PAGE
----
For some business sectors, such as retail and farming, the company will often buy goods to sell or materials to make sell-able products, and these finished goods may not be sold in the same accounting period that they were purchased. Including stock in the annual accounts carries the cost of those products forward to the next accounting period so that the cost will be offset against the income when the product it accounts for is sold.
The reasons for stock being held can vary: it may be that the stock is not yet ready to be sold, such as a farmer waiting for his lambs to be of the suitable selling age; future sales for a product may have been overestimated and there was actually less demand for the product; the product may have been more beneficial to the company to buy in bulk than a precise amount. The list is not exhaustive, but it should be accounted for in the annual accounts.In a set of annual accounts the stock appears in two places. On the Balance Sheet the stock will show as a current asset as the stock will ideally be converted in to cash within a year to be offset against any liabilities. The Balance Sheet’s purpose is to show the business’ financial stability and liquidity, and to show the value of all assets and liabilities.
The stock values return on the Profit and Loss Account pages. The opening stock figure carried forward from previous accounting periods will be deducted from the company profits for that period, and any opening stock will be added back to that figure. As mentioned, the closing stock figure is carried forward and will become the next period’s opening stock figure.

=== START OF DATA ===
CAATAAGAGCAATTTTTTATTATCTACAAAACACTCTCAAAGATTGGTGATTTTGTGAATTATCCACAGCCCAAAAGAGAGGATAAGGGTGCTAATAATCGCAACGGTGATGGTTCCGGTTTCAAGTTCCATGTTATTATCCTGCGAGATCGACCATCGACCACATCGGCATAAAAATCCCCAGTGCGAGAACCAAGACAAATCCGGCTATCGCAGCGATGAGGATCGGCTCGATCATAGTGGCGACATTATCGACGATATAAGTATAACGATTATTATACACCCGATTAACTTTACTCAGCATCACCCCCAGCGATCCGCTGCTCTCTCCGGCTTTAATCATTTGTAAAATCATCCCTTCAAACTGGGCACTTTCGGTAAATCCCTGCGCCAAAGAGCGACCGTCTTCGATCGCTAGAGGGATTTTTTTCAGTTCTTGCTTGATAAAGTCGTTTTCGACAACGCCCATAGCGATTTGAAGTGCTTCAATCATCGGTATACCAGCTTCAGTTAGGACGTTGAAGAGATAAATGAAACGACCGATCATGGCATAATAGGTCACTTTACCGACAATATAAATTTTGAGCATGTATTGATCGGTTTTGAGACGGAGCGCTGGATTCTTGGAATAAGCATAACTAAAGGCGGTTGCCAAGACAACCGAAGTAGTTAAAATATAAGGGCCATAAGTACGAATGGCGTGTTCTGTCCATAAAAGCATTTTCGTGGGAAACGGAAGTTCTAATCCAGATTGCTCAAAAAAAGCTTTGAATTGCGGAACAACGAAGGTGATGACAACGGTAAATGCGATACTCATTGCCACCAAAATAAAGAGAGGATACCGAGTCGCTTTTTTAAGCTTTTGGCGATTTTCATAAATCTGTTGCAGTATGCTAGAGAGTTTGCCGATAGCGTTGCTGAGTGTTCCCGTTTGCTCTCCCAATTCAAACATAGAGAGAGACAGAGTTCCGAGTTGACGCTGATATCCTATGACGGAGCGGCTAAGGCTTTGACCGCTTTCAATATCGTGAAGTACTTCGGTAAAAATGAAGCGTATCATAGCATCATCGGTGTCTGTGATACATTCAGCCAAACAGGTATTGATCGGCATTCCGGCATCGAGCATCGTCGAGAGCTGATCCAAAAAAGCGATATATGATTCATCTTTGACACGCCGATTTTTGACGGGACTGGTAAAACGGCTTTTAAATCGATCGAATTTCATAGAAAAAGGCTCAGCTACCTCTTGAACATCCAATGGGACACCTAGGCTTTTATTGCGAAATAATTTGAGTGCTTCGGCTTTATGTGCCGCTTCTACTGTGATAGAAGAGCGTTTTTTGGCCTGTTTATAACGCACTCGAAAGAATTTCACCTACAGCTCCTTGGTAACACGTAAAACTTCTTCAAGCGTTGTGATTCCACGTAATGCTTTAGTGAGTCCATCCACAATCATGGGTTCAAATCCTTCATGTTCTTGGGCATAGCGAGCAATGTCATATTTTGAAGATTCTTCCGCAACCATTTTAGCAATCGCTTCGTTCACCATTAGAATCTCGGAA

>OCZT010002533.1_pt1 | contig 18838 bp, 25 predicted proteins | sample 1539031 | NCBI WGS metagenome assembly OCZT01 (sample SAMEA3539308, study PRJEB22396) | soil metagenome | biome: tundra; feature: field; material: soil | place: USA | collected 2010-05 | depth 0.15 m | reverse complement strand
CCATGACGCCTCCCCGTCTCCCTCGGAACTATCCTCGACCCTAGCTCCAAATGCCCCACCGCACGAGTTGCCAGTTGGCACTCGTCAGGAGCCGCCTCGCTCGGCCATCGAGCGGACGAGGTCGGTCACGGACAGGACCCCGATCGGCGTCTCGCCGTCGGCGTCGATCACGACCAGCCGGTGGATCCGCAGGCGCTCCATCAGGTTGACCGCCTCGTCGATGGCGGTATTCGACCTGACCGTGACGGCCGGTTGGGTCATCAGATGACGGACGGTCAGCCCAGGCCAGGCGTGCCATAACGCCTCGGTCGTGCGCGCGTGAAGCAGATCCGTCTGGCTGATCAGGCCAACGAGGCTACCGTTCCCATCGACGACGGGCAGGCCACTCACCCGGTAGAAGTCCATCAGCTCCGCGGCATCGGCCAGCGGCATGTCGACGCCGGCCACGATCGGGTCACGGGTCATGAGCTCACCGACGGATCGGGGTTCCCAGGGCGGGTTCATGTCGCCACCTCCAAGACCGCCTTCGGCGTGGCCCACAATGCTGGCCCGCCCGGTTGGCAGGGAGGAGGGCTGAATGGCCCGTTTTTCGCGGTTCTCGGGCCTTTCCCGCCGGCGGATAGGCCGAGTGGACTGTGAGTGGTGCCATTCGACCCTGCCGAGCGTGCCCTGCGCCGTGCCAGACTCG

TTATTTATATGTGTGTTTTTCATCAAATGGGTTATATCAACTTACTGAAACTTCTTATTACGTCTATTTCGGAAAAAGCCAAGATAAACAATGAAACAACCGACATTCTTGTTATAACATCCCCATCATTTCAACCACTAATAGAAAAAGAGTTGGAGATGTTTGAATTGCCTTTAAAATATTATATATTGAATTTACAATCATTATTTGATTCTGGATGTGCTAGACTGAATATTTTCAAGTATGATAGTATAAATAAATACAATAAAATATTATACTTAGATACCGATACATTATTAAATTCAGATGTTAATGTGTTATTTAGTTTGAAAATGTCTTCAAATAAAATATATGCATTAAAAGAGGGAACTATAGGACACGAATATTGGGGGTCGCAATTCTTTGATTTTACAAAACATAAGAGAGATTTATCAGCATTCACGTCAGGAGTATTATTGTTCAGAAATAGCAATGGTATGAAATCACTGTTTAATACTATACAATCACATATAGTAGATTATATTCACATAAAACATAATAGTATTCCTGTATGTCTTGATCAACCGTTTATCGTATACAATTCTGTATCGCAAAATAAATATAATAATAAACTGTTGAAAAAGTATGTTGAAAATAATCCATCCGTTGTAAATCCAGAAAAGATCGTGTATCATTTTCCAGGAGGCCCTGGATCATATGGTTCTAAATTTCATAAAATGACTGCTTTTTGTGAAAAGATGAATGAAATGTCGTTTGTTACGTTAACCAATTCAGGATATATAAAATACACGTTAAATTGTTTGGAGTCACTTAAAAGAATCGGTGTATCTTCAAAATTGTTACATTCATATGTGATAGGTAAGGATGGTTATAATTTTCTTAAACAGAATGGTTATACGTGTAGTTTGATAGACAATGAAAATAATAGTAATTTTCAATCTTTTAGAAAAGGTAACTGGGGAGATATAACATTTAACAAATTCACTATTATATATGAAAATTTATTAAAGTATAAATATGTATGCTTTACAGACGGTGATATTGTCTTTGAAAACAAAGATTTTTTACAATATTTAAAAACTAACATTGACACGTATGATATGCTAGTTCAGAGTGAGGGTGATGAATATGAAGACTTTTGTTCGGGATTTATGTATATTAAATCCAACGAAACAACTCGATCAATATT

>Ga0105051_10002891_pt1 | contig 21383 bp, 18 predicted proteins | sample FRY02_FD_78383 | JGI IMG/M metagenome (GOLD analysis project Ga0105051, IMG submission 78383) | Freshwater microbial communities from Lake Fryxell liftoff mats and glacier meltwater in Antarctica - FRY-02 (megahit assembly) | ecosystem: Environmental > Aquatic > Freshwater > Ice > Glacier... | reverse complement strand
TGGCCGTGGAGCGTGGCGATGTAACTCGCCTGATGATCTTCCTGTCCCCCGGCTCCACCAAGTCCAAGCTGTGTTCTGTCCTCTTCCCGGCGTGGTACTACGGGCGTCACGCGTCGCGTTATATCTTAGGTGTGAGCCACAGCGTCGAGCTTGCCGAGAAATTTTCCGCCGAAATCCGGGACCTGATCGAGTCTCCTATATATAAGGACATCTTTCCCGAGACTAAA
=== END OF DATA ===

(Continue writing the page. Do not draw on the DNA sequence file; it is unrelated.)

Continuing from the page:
There are different methods that companies can use to keep a track of their stock and how to decide in what order to sell the items. A First In First Out approach involves the company selling the items that have been on shelves the longest upfront, and saving newer items for when the product space to its customers starts running empty. The opposite of this is the Last In First Out method, in which the newer items that come in are put upfront for customers. Some companies may opt to the Just In Time method, particularly production companies that want to save on storage expenses.
Stock tracking and valuation has become easier for businesses with online bookkeeping software. If the software allows the tracking of the stock levels the bookkeeper will be able to generate a stock code for the item, against which quantities purchased and sold can be recorded, and the software will keep a tab on how many of each of the stock codes the company holds. If an alert is set up then the software will display a message to warn the user that the particular item is low and suggest reordering some more in if a supplier has been included in the item set up.Tags:
stock, stock valuation, annual accounts, balance sheet, balance sheet items